By Sir Carlos Arnaldo – KGOR
“Magandang umaga po, maaari po ba kaming umakyat?”
“Tuloy po kayo. . . Ako po si Mrs Anna Maria Belen Lopez Rizal Bantug, these ladies are my mother, Mrs Asuncion Lopez Rizal Bantug, and her sisters, Mrs Natividad Lopez Rizal and Mrs Carmen Lopez Rizal Consunji. All are the grand nieces of José Rizal, grand daughters of his elder sister, Narcisa.”
I felt honored to be welcomed into the home of these three elegant ladies, the last vestige of a long gone era of heroism and national ardor. When they heard I was coming to visit, they even proposed to wear their old Filipina gowns with the large balintawak shoulders. But this was not possible, everything was burned in the family home last November 2009.
Over late morning coffee, we started talking about whether Rizal was a mason or not, and whether he recanted as it is still hotly debated today. Even our tempered discussion fell into a quiet hush amidst puzzled faces. It must be recalled that in the actual days of Rizal, fealty to the church and the friars was expressed in outward devotions, like mass, sacraments, baptisms, generous contributions. To be a free mason or propound any of their beliefs would immediately be taken as an act of disloyalty with the risk of all the punishments and stigma attached. To admit even a hint of masonry at that time, could be perilous. Silence today was a gesture of loyalty to their Lolo José.
In her book, Lolo José: an illustrated portrait of José Rizal (Quezon City: Vibal Foundation, Inc. and the Intramuros Administration, 2008), author Asuncion Lopez Rizal Bantug is less silent. She discusses both sides of the question, “One faction insists that he did [retract], having been won back by two Jesuits who visited him on his last night, bringing with him an old school medallion of his and a statue of the Sacred Heart he had carved as a boy. According to this claim, he wrote down his retraction, confessed, heard Mass in the morning and received communion, and was then married to Josephine Bracken.”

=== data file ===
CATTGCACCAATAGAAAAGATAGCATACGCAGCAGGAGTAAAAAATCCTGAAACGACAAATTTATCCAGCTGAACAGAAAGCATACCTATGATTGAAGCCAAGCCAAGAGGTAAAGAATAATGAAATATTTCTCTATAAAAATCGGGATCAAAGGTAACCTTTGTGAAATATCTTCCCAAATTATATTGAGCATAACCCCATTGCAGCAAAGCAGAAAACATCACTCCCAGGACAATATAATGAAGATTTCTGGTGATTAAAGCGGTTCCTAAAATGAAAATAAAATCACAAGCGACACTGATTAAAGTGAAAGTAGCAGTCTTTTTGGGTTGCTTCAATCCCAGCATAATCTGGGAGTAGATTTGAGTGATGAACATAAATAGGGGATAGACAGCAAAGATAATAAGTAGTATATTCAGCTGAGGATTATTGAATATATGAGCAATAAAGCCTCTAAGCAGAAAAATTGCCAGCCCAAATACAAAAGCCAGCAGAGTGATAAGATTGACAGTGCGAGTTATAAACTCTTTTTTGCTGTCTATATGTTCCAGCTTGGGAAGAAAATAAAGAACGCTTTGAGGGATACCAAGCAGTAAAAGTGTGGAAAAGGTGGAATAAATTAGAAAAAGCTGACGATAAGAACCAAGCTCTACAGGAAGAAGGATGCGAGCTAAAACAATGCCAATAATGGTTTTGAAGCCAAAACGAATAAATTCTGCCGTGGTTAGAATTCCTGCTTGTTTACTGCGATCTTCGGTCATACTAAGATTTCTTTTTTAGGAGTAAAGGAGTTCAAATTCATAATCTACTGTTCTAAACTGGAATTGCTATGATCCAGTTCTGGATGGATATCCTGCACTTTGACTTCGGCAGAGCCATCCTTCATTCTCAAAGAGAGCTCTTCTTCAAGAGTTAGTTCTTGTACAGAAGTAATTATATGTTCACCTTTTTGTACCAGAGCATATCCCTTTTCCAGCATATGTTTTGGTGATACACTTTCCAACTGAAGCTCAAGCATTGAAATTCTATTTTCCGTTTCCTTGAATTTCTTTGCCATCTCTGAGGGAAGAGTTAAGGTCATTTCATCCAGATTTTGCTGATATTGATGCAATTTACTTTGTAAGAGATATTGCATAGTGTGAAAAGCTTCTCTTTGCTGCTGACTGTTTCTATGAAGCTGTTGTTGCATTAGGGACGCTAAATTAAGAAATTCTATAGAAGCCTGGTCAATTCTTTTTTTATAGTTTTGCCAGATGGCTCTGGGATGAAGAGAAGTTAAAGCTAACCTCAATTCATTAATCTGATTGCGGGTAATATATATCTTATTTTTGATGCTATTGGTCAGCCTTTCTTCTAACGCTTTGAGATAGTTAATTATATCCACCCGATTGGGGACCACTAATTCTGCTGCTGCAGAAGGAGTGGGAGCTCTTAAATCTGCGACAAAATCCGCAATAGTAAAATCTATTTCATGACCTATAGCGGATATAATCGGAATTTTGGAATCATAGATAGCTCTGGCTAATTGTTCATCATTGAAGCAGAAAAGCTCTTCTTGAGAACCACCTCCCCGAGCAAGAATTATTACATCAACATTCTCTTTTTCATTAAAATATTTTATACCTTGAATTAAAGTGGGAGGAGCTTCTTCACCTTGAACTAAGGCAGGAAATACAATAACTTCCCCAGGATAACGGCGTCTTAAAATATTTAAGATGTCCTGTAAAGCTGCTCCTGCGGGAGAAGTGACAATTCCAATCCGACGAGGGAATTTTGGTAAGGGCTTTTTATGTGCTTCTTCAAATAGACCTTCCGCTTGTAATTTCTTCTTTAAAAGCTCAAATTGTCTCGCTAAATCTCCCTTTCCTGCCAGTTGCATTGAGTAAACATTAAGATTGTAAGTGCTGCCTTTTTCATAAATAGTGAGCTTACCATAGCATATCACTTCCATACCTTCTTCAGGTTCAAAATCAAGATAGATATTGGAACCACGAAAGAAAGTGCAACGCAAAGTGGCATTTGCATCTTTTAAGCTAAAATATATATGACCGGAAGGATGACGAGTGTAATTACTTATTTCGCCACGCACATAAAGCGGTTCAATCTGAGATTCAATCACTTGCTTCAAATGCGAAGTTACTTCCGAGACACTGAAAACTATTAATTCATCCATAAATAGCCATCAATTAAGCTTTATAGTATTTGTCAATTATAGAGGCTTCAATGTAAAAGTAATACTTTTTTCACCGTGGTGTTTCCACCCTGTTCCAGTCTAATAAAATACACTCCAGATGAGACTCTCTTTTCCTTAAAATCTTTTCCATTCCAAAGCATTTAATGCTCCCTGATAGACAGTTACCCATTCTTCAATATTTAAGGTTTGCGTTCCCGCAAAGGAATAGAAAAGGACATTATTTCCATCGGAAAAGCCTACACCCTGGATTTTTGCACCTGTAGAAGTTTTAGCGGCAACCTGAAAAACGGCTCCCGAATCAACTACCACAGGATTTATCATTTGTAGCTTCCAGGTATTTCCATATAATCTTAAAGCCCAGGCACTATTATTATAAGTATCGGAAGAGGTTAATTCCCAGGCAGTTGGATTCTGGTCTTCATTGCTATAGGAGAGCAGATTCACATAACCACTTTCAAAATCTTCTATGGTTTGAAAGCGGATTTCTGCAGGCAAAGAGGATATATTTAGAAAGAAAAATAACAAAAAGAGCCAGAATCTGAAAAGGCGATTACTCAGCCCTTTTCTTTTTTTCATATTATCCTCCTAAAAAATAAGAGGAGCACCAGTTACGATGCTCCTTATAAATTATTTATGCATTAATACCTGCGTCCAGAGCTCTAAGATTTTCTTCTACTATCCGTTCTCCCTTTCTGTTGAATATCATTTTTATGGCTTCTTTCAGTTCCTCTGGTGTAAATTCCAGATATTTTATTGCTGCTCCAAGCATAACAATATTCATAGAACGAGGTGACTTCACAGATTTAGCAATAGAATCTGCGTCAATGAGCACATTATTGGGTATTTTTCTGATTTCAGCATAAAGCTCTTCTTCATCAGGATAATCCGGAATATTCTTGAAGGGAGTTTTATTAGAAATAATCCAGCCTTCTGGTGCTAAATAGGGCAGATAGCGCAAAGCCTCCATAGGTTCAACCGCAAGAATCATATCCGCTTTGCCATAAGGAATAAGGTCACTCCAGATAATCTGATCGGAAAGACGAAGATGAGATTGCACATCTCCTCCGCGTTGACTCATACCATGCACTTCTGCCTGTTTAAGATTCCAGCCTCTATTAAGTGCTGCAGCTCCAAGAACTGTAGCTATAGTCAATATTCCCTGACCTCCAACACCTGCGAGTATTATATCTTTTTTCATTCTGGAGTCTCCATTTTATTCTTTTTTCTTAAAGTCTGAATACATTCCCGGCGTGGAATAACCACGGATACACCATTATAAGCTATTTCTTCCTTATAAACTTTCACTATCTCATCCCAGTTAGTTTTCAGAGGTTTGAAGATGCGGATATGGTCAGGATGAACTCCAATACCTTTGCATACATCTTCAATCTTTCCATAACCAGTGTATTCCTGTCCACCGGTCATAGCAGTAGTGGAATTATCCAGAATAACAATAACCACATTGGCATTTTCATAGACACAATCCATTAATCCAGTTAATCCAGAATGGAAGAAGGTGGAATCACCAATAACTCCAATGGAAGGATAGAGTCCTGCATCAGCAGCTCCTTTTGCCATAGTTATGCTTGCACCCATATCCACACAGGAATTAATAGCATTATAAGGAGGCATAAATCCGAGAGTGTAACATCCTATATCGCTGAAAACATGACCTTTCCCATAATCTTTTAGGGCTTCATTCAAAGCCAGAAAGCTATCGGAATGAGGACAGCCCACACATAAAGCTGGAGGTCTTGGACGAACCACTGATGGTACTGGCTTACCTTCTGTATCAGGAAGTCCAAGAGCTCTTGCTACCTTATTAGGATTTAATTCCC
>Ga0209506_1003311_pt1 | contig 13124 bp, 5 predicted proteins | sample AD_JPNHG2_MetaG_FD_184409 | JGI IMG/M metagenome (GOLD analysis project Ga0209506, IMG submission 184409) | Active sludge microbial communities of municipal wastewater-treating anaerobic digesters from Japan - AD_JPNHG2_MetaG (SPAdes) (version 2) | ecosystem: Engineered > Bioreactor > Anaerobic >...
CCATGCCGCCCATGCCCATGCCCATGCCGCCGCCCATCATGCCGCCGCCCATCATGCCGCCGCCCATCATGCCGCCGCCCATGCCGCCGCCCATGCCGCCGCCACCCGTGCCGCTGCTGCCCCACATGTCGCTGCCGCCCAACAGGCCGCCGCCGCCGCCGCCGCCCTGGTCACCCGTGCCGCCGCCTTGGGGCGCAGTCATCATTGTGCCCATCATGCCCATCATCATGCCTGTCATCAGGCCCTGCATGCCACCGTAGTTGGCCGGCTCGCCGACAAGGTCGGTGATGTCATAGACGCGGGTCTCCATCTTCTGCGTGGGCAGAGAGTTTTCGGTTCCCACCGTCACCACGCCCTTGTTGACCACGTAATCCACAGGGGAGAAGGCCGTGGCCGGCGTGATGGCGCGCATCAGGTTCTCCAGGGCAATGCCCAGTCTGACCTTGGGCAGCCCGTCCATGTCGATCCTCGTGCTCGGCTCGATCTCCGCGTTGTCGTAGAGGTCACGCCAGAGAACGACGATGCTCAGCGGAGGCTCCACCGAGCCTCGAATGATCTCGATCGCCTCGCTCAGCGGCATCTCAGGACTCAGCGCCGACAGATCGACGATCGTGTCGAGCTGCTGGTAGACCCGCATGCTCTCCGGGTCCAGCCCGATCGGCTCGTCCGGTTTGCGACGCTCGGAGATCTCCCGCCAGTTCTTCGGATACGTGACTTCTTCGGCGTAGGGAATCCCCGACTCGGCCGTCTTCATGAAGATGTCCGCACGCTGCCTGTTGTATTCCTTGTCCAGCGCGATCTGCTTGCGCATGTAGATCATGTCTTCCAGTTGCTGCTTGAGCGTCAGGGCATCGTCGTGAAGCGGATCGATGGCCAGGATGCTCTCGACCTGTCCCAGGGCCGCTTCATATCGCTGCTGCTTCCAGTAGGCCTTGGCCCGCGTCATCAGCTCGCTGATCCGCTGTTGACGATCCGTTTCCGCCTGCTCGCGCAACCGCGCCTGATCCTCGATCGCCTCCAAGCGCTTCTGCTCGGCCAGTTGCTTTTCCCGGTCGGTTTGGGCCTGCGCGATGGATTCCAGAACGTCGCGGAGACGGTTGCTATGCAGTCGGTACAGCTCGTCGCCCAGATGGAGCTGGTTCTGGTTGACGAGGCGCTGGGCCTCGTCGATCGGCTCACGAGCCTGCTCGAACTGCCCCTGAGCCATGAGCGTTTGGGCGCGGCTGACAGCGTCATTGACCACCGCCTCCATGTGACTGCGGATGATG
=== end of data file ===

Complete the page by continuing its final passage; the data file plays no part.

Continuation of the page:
And yet this explanation does not fit in well with other historical events following the execution, like the ‘disappearance’ of his body and its being found unidentified in a burial place in Santa Ana. If he retracted, he should have been buried with discrete honor in a Catholic cemetery and the friars should have been celebrating the triumph of his defeat.
And so “Another faction ,” writes Siony, “argues that it’s not only what we know of Rizal’s character that militates against this claim of retraction, but also what we know of his activities on his last night, which leaves no room for the various religious functions he is said to have joined. Or so avers this group—which therefore brands as a forgery the document of retraction allegedly found in the church archives in 1935.”
I would tend to believe, with Siony and her daughter, Mrs Belen Lopez Rizal Bantug, that through his Jesuit education, Rizal had reached a higher level of intelligence that could assimilate seemingly contrary beliefs and philosophies which when seen at a lower, more fundamental level, seem irresolvable; but when looked at through a higher logic and more profound understanding, can be reconciled.